Burning Questions

Burning Man, the bohemian desert festival, is a free-thinker's utopia, but at what cost to the environment?

| Fri Aug. 31, 2001 2:00 AM EDT

It's Labor Day Weekend, and in the Nevada desert that means just one thing: thousands upon thousands of urban hipsters of the dot-com and edgy artistic variety converging on the Playa -- a wide-open expanse of seeming emptiness in Nevada's Black Rock Desert. There, the ultimate in ephemeral planned communities will build a temporary town dubbed Black Rock City in which they will commune with nature, each other, and multiple varieties of substances legal and otherwise. It's Burning Man time.

Fans of the annual event, which has been growing in popularity since its inception on a San Francisco beach in 1986 call it the ultimate intentional community, a haven for harmless bohemians temporarily escaping the straight lines and right angles of their rat race lives. But some environmentalists say the festival is wreaking ecological havoc on the Playa.

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According to the Bureau of Land Managment, which approves the festival's permit each year, the Playa is an ephemeral lake bed, a remnant of Lake Lahontan, which was a major geological feature in the age of the dinosaurs. The U.S. Department of Fish & Wildlife says the site is not home to any endangered or threatened species. But there's still plenty to trample, disturb, and pollute in this fragile sagebrush ecosystem. So the BLM, along with the organizers' own eco-troops called the Earth Guardians, will be patrolling the Playa to educate attendees on ecologically responsible revelry, and try to prevent any severe damage to the land.

But even if the organizers are well-intentioned, there is no getting around the sheer scale of the festival. In 1991, the official headcount at the event was just 250. Last year, 25,400 people attended, most arriving by car or RV and setting up camps complete with the odd pit fire (unapproved fires left lasting burn scars on the playa floor last year). The organizers also routinely win permits to build temporary landing strips for smal aircraft. It's awfully hard to swallow the idea that anything that big and loud in a pristine natural space will have no significant detrimental effects.

But no one really knows what the full environmental effect of the event is, because no in-depth Environmental Impact Statement has ever been prepared. (The BLM's annual environmental assessments for the site are evailable on the BLM's Burning Man website, as is a guide to protesting the agency's approval for the event). It's arguably incomplete data that irks Black Rock Rescue, a group of environmentalists from the area who tried to block the Burning Man permit last year by filing an appeal with the Department of the Interior and the BLM. The group charged that the permit violates the National Environmental Policy Act, and that Burning Man is inflicting serious environmental harm on the playa and surrounding habitat. In its press release, Black Rock Rescue also argued that "BLM's own documentation shows that satisfactory final cleanup of the event has never been accomplished by the promoters in the years it has been held at the Black Rock."

Since then a big chunk of the Black Rock Desert was named a National Conservation Area, reinforcing the argument that the playa is more than just a lifeless expanse.

To be fair, the festival organizers have always put an eco-conscious ethic at the center of the event. The cooperative nature of the festival requires each attendee to help clean up the entire site. But even they admit that it has been impossible to literally "leave no trace." In 1999, for example, the "list of bad cleanup spots" left behind weeks after the event included used condoms, cigarette packages and butts, mylar streamers, and tattoo needles.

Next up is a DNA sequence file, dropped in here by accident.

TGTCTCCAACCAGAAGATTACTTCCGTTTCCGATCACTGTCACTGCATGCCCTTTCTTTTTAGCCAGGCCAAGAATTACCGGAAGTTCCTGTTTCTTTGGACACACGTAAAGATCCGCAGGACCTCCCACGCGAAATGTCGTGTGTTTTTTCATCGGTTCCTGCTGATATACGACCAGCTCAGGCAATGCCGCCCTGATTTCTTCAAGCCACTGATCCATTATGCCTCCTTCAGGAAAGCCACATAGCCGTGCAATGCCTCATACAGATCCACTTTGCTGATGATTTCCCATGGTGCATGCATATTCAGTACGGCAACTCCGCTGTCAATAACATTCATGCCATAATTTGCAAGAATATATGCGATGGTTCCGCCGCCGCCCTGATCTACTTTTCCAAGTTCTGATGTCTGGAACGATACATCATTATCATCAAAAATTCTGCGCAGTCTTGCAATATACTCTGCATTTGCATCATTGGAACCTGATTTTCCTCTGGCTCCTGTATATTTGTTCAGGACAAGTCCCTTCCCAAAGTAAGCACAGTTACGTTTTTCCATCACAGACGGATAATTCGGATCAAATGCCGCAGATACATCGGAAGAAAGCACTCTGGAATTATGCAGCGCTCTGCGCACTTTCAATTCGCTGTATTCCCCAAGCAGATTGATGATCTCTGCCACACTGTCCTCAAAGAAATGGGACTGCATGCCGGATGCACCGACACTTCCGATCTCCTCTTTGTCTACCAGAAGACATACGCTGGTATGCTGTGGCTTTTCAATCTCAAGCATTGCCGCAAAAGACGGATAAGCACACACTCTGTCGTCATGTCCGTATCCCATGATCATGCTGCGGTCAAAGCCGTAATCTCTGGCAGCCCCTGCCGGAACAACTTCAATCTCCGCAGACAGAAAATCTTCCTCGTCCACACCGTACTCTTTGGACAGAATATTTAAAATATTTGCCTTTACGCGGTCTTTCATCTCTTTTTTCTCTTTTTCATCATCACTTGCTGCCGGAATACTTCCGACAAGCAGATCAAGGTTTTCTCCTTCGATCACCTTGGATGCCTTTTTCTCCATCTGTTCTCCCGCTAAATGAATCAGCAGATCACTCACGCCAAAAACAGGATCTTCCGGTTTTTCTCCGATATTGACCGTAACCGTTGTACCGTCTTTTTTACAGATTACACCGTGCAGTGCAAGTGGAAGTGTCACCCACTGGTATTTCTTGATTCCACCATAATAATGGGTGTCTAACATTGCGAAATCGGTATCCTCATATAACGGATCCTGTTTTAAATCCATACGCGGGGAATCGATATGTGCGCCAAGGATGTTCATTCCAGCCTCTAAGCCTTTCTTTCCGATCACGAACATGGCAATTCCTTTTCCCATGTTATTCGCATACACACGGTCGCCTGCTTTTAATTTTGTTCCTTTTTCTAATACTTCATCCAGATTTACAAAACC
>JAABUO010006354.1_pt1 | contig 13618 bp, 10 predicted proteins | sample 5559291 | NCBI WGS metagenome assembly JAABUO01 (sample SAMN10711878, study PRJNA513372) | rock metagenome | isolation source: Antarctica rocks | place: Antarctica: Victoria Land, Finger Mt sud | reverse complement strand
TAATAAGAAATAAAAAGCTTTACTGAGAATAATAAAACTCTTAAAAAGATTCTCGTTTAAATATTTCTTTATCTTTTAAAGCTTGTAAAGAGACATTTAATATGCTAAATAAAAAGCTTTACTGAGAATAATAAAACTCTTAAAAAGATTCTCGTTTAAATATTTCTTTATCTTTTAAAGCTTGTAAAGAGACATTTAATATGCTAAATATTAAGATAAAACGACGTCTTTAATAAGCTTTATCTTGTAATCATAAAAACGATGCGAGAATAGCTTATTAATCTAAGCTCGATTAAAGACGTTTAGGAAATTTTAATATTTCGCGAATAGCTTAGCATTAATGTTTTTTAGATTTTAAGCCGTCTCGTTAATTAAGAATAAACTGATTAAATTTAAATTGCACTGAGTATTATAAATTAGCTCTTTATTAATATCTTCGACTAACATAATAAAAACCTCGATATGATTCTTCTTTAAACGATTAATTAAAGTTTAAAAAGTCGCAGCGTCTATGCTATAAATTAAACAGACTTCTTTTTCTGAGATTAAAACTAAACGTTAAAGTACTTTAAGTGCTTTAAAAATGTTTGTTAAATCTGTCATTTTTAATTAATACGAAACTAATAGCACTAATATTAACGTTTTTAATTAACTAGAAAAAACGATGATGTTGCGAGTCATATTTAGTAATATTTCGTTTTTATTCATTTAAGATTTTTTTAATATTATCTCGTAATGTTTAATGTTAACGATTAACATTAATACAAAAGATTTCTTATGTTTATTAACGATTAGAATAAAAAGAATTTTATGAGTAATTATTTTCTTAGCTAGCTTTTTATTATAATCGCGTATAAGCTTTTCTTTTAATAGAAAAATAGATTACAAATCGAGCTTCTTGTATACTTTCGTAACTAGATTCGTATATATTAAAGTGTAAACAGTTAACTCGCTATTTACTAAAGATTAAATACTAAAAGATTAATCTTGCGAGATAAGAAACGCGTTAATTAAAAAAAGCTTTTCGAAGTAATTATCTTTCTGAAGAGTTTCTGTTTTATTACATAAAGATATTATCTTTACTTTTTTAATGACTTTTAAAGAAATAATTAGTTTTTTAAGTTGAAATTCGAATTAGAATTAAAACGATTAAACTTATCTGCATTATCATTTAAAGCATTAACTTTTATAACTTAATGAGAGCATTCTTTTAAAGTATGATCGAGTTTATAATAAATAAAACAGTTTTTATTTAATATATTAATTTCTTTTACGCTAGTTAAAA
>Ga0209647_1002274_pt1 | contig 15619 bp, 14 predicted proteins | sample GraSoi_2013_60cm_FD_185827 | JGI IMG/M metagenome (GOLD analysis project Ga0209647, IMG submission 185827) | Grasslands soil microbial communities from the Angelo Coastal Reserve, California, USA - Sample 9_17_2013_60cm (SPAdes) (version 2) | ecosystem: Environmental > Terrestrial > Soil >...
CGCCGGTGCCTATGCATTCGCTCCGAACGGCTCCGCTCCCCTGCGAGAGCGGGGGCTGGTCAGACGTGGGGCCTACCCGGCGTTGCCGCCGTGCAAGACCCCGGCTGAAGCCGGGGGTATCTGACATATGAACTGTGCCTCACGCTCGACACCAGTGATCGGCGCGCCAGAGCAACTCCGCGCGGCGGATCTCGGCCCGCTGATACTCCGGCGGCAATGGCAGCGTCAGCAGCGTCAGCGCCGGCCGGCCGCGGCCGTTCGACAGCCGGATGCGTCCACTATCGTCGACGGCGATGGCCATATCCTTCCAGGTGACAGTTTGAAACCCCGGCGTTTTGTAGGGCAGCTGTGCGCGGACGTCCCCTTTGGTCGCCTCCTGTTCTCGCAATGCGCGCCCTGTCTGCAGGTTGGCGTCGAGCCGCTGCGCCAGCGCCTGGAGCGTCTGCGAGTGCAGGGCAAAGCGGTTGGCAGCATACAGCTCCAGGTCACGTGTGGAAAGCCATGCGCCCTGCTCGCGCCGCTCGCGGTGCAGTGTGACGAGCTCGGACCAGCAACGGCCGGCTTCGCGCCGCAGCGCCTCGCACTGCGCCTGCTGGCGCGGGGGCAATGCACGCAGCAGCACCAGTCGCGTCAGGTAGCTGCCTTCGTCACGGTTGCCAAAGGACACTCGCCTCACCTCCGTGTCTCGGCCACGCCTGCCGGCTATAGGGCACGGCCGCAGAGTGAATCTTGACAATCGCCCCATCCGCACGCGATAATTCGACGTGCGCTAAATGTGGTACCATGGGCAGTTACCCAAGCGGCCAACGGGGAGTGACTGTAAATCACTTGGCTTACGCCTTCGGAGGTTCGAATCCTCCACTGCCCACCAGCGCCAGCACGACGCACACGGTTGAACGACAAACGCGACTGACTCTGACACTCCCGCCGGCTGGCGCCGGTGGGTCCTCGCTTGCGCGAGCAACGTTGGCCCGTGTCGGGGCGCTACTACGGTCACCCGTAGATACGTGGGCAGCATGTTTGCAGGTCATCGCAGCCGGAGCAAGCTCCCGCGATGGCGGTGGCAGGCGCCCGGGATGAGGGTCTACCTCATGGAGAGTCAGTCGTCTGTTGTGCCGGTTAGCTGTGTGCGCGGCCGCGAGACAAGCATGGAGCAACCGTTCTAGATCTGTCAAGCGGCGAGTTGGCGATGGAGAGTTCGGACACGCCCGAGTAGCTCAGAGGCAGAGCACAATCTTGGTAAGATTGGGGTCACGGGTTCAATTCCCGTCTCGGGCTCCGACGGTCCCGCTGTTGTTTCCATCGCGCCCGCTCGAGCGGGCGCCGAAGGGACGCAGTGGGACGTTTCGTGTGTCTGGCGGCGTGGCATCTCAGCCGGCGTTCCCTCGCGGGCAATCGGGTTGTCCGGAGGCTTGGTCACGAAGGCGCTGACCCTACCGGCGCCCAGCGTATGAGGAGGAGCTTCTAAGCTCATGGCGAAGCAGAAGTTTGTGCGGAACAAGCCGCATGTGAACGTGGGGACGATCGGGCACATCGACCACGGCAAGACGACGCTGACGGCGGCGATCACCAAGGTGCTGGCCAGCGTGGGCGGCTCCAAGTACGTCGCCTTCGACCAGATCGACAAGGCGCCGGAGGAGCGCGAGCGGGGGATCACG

But maybe all the hubbub is too little, too late. Some observers are predicting an anemic turnout: Seems laid-off dot-commers aren't in a mood to party this year.

And even some loyal "Burners" are distinctly unhappy with what the festival has become. Burning Man has been criticized for years for selling out its communal values in the interest of profit and fame. An online columnist named "Dr. Cliff" has been among the more vocal critics, complaining that the event's exponential growth has come at the expense of its soul. "The individualistic cabal of coolness that 'Bman' used to be, is now a party with 25,000 guests. What irks me is that they market the 'old' Burning Man to the 'new' generation of attendees (spectators). It seems the management is cashing in on their hard-earned reputation for building an amazing event. That's okay, too -- I just wish they would drop all the pretense."

Bits and Pieces

WHAT IS THE DEA SMOKING?
Well, at least we know what they're reading. Wielding the Freedom of Information Act like a giant machete, TheSmokingGun.com has discovered exactly what periodicals can be found on the shelves of the Drug Enforcement Agency's in-house library. They include three copies of the marijuana journal High Times -- the only magazine for which multiple subscriptions are listed.

WHAT NEWT'S DOING NOW
Ever wonder what happened to the Republican everyone could love to hate, Newt Gingrich? Well, he's keeping busy reviewing books over at Amazon.com. He's ranked 442nd among Amazon's legions of DIY critics who think you care what their opinions are. Some of Newt's incisive commentary on Joshua's Hammer, a novel of international intrigue about Usama bin Laden acquiring a nuclear weapon: "This is a very fast-moving novel that captured me almost from the first moment." Our favorite feature: Under Newt's photo and a link to his personal homepage, an option to add Newt Gingrich to your "Favorite People List."

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